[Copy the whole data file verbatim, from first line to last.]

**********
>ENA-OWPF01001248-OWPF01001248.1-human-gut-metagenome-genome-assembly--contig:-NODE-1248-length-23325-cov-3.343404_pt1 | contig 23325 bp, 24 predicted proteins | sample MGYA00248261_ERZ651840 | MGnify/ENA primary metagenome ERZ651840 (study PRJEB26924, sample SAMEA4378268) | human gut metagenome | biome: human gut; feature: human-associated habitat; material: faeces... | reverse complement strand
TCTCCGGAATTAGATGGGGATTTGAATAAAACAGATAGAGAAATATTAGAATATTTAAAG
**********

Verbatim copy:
>ENA-OWPF01001248-OWPF01001248.1-human-gut-metagenome-genome-assembly--contig:-NODE-1248-length-23325-cov-3.343404_pt1 | contig 23325 bp, 24 predicted proteins | sample MGYA00248261_ERZ651840 | MGnify/ENA primary metagenome ERZ651840 (study PRJEB26924, sample SAMEA4378268) | human gut metagenome | biome: human gut; feature: human-associated habitat; material: faeces... | reverse complement strand
TCTCCGGAATTAGATGGGGATTTGAATAAAACAGATAGAGAAATATTAGAATATTTAAAG